Why do I mention this incident today?  Number one, because this is an issue which many Catholics are unclear about (in fact, someone in the parish asked me about this exact topic just a few days ago); and number two because our second reading for this Mass is addressed to Timothy, who was one of the very first leaders in the Church.  St. Paul wrote two letters to Timothy, in which he tells the young priest how to be a true shepherd in the family of God.  But nowhere in either of the letters does Paul say: “Tim, be a nice guy.  Don’t ever offend anybody.  Tell people exactly what they want to hear.  Give them an easy message.”  Rather, Paul encouraged him to speak the TRUTH in love, even if it hurt—even if it was offensive to some.  For example, in the text we just heard he says (and here I’m using the old New American Bible translation), “[Timothy], take as a model of sound teaching what you have heard me say, in faith and love in Christ Jesus.”  Now Timothy must have heard Paul say many difficult things, because Paul did that on a regular basis. That's clear from his many New Testament letters.  He was not a wimp.  He was not afraid to confront the pressing social and cultural issues of his day. And make no mistake about it: Paul suffered for being so honest and truthful.  That's why he also tells Timothy, “Never be ashamed of your testimony to our Lord, nor of me, a prisoner for his sake; but with the strength which comes from God bear your share of the hardships which the gospel entails.”  In other words, “Tim, if you intend to be a good priest, get ready to be opposed by some people when you speak the full truth of the gospel.  It's happened to me; it will certainly happen to you.  Don't think you'll somehow be exempt from the experience.  But don't be afraid either.  God will give you the strength you need to deal with it.” 

Then, a few verses later, Paul gives him this most important instruction: “Guard the rich deposit of faith with the help of the Holy Spirit who dwells within us.”  The key word there is the word “guard.”  Notice that Paul DOESN'T say “change the deposit of faith if you feel like it;” he doesn't say “water down the deposit of faith if it challenges you too much.”  He tells Timothy to "guard it."  That's because neither Paul, nor Timothy, nor Peter, nor anyone else had the power to change it.  The same is true today.  Now this is something that many modern Catholics (and others) don't seem to understand.  They want the Church to change her teaching on the priesthood, and on certain aspects of sexual morality.  The Church does not have the power or the authority to do such a thing!  It never did, and it never will!  All the Church can do is what Paul says here.  All it can do is GUARD and PROMOTE the deposit of faith (which is the full gospel of Jesus Christ).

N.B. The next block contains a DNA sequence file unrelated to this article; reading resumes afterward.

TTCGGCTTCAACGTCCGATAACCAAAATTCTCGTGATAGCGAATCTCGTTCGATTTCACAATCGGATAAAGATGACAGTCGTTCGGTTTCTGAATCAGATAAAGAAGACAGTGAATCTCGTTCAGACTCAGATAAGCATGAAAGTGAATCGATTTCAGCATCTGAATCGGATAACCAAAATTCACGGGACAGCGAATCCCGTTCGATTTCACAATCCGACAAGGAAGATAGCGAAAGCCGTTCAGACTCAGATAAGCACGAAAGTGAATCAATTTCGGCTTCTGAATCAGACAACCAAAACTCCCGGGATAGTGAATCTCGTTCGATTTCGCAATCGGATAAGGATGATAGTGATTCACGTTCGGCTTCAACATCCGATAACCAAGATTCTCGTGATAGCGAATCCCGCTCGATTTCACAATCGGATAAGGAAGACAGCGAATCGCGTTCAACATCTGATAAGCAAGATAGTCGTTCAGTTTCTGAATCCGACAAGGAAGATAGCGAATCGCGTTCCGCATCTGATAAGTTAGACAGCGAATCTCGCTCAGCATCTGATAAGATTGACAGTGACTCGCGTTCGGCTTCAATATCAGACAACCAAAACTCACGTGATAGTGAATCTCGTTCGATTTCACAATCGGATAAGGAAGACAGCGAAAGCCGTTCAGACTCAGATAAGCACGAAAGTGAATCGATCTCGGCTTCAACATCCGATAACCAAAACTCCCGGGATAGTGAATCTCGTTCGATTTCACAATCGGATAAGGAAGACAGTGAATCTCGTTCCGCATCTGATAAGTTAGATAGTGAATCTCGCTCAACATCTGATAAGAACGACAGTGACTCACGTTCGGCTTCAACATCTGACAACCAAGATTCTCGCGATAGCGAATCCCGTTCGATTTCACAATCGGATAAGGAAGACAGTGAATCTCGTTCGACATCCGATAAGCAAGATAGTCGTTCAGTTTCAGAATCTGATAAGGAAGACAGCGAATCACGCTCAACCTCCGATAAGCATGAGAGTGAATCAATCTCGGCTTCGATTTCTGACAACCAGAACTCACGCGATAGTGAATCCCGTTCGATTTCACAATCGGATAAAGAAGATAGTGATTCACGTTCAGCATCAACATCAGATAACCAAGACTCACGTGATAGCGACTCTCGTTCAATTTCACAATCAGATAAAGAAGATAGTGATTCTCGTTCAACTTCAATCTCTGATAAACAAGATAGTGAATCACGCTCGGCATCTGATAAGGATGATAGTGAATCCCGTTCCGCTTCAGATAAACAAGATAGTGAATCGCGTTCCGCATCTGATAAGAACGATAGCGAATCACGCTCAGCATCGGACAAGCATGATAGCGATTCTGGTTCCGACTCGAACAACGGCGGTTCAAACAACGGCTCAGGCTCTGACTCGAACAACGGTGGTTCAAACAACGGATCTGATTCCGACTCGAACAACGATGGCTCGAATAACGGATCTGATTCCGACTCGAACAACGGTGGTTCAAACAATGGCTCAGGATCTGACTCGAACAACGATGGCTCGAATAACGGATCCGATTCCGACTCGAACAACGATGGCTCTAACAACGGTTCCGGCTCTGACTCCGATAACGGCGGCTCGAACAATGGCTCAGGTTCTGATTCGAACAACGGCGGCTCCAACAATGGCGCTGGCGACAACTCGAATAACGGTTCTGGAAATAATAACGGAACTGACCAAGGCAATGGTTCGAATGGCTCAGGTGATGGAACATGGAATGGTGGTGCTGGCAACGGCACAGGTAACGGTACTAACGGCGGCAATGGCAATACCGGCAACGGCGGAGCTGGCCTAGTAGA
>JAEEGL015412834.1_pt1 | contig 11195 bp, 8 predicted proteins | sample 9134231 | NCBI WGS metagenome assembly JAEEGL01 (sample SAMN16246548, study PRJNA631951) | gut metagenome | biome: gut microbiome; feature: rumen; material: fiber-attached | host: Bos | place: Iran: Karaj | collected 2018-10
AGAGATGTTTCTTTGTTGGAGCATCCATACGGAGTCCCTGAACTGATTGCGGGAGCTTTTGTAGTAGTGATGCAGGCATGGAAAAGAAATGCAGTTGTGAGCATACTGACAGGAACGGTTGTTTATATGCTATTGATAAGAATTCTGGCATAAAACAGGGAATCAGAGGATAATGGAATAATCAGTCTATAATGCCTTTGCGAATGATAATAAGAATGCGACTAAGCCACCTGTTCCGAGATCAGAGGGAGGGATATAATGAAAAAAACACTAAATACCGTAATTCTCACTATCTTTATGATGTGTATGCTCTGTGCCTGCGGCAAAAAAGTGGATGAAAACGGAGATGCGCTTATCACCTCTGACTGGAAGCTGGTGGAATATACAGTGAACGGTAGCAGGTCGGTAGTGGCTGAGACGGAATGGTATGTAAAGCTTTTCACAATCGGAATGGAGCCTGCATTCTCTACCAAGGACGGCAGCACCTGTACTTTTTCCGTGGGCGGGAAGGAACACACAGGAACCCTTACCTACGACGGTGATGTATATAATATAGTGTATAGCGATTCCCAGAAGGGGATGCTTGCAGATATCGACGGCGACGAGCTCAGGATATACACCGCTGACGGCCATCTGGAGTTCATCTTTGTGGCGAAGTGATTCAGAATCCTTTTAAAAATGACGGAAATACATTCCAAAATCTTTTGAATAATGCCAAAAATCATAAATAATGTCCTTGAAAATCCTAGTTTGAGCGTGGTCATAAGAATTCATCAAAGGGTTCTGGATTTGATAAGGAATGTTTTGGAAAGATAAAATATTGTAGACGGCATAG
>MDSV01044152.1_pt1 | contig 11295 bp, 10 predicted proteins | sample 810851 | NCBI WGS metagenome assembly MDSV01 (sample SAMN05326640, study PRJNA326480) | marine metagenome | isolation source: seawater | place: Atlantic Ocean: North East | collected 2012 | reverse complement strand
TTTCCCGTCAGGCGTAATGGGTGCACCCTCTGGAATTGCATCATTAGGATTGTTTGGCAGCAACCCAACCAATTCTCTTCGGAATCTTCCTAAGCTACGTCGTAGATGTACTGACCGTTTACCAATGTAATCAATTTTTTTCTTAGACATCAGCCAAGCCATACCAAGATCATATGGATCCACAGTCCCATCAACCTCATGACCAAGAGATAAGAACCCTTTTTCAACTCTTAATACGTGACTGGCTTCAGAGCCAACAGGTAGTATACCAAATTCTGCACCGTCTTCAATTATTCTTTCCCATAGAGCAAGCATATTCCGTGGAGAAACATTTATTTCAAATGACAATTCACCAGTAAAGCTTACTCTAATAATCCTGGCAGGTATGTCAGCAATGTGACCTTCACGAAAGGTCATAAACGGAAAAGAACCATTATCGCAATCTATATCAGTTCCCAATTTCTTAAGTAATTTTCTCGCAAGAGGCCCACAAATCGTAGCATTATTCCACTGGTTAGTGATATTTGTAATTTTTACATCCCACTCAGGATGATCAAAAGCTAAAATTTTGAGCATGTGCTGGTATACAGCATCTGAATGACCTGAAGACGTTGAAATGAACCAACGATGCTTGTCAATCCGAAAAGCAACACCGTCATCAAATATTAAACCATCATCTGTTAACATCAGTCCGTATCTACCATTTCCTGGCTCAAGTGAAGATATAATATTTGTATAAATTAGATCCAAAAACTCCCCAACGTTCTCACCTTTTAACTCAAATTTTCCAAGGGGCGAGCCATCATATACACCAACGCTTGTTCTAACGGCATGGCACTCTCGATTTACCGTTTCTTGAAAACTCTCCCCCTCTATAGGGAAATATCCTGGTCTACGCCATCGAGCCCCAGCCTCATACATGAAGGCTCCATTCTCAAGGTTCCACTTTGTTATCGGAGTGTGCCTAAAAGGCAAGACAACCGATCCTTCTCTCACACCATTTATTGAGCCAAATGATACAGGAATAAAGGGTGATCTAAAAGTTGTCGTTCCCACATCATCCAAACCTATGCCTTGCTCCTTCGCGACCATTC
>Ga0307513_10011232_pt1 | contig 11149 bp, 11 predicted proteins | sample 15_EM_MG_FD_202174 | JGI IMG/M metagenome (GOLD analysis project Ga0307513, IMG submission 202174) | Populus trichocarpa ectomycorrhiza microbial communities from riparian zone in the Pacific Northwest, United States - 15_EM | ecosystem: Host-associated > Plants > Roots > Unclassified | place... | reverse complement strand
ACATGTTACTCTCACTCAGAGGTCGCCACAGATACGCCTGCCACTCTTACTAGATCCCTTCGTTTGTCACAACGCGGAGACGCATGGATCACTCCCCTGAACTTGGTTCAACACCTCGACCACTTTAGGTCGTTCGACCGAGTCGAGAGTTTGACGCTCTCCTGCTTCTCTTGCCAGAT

I am confident that Timothy followed Paul's instruction.  Which means that if he had been a priest today, and a married couple had come to him seeking guidance on how to deal with their infertility, Timothy would not have given them the wrong advice in order to be a nice guy. He would have gently, patiently (and courageously) explained to them the clear teaching of the Church on the matter.  And he would have helped them to explore morally acceptable options to deal with their difficult situation—like NaPro technology, which treats infertility with natural methods that are based on good science.

I ask you today to pray that we will have more leaders of this type in God's family.  And it's certainly in your interest as lay people to do this: because good priests like Timothy not only save their own souls, they also take many lay people with them to heaven.  Bad priests, on the other hand, do exactly the opposite. 

And we’ve had far too many of them in the Church in recent decades, as we are all painfully aware.

St. Paul and St. Timothy, pray for us—and pray especially today for our leaders: for all bishops, priests and deacons in the Church. Pray that they will speak the truth in love to their people ALWAYS—as you both did.  Amen.